The Battle of Plassey (Bengali: পলাশীর যুদ্ধ, Pôlashir Juddho) was a decisive British East India Company victory over the Nawab of Bengal and his French allies, establishing British rule of India for the next 190 years. The battle took place on 23 June 1757 at Palashi, West Bengal, India, on the riverbanks of the Bhagirathi River, about 150 km north of Calcutta, near Murshidabad, then the capital of the Nawab of Bengal. The opponents were Siraj Ud Daulah, the last independent Nawab of Bengal, and the British East India Company. The battle was waged during the Seven Years' War(1756–1763) and in a mirror of their European rivalry the French East India Company sent a small contingent to fight against the British East India Company. Siraj-ud-Daulah had a numerically superior force, and made its stand at Plassey. The British, worried about being outnumbered and not above some bribery, reached out to Siraj-ud-Daulah's deposed army chief - Mir Jafar, along with others such as Yar Latif and Rai Durlabh. Mir Jafar thus assembled his troops near the battlefield, but made no move to actually join the battle, causing Siraj-ud-Daulah's army to be defeated. Siraj-ud-Daulah fled, eventually to be captured and executed. As a result, the entire province of Bengal fell to the Company, with Mir Jafar appointed as their puppet Nawab.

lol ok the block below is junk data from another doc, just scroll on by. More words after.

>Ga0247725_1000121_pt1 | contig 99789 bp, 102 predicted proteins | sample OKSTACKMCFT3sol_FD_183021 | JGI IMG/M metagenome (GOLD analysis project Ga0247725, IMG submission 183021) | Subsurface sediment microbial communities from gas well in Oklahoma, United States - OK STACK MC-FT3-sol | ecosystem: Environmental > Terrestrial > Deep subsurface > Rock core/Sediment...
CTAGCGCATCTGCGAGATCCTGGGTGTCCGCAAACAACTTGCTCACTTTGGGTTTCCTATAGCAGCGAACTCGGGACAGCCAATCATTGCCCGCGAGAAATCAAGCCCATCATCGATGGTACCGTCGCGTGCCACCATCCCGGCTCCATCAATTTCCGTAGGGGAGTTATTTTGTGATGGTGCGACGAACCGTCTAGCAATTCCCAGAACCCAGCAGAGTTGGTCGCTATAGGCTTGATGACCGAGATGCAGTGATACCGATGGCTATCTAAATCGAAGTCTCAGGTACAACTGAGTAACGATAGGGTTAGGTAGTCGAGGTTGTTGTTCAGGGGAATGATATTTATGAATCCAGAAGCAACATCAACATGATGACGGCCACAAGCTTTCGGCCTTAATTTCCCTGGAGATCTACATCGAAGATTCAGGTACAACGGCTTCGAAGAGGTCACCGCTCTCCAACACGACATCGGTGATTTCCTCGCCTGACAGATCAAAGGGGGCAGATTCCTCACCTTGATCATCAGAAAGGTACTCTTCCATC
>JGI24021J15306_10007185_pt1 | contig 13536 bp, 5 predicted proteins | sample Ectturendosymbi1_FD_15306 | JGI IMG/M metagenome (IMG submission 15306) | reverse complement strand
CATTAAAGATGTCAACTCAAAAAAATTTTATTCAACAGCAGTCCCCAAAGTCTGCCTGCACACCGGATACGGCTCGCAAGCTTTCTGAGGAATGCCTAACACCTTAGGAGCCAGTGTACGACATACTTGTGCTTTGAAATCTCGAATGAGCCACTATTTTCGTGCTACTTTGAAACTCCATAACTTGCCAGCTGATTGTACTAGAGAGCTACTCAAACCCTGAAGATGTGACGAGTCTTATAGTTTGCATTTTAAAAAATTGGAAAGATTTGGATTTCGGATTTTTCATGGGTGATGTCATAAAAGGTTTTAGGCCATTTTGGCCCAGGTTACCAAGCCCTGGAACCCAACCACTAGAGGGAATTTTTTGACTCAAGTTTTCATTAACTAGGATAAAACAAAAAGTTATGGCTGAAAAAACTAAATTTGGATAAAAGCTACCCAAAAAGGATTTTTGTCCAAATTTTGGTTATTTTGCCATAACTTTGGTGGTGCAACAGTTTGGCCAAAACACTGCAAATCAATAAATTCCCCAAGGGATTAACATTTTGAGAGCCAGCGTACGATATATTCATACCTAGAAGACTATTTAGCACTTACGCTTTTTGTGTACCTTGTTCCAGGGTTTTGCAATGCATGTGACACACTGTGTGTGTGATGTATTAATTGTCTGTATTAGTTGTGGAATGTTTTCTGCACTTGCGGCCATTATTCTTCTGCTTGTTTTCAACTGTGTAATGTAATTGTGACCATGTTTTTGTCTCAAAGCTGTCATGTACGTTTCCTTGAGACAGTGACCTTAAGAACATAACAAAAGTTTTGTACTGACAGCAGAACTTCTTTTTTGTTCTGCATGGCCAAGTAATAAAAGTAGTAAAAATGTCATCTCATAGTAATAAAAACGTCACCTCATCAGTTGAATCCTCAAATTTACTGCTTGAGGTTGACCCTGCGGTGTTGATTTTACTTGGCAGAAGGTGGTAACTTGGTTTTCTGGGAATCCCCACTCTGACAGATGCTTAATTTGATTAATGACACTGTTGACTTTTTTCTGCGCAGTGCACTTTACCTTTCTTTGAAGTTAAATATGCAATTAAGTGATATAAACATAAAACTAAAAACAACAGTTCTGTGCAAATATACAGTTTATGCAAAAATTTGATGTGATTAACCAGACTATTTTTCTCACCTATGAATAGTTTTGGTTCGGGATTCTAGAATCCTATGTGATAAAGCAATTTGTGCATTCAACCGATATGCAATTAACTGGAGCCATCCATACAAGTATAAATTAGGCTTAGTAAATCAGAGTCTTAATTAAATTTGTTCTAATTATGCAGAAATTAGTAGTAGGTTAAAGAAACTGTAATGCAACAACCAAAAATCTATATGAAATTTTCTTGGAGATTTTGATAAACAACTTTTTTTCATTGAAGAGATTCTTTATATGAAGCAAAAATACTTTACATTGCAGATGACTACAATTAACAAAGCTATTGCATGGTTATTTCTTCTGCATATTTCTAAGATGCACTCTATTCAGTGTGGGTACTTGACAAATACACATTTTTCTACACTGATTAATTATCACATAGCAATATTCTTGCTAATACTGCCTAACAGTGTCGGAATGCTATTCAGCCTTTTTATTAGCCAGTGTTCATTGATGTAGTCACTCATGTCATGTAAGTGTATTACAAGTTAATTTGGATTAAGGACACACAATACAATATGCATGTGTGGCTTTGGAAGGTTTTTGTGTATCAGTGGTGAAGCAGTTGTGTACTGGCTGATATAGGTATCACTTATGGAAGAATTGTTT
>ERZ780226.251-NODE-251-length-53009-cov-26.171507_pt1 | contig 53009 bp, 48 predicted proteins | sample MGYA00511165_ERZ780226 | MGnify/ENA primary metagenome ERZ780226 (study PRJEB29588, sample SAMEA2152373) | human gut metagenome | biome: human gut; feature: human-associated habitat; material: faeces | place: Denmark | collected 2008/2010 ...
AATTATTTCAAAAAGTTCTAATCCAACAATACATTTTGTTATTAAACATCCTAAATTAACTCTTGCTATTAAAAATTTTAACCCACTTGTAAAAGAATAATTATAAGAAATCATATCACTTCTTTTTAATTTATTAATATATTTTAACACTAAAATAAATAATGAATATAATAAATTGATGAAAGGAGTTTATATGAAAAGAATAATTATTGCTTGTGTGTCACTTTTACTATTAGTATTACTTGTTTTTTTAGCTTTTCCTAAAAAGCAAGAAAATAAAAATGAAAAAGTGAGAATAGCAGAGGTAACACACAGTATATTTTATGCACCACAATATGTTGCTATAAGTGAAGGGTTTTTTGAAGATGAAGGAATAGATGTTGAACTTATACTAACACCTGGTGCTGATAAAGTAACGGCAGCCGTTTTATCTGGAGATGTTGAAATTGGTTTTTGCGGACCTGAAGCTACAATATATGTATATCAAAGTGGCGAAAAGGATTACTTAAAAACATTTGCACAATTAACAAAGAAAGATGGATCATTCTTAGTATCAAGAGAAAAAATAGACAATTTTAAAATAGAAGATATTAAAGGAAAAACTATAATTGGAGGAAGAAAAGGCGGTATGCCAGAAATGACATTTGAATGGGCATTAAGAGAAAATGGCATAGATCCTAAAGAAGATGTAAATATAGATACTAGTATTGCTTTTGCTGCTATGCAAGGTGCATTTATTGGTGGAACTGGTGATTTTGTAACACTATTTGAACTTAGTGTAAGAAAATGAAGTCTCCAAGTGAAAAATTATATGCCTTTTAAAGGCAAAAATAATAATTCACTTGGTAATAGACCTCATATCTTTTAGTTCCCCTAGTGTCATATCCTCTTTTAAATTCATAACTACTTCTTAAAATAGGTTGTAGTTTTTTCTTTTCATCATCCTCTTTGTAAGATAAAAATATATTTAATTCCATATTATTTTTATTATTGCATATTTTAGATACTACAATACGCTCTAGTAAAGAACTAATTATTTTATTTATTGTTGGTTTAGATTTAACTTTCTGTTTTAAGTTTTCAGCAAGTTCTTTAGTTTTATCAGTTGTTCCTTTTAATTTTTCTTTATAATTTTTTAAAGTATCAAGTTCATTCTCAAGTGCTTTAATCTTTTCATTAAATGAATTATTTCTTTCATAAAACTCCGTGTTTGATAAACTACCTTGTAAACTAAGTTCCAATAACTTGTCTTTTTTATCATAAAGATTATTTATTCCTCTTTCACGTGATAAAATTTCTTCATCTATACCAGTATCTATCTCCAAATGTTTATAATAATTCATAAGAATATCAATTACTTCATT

Today, Plassey is judged to be one of the pivotal battles leading to the eventual formation of the British Empire in India. The enormous wealth gained from the Bengal treasury, and access to a massive source of foodgrains and taxes allowed the Company to significantly strengthen its military might, and opened the way for eventual British domination of all of India. However, the Battle of Buxar that followed ten years later was probably more definitive in establishing British rule in India.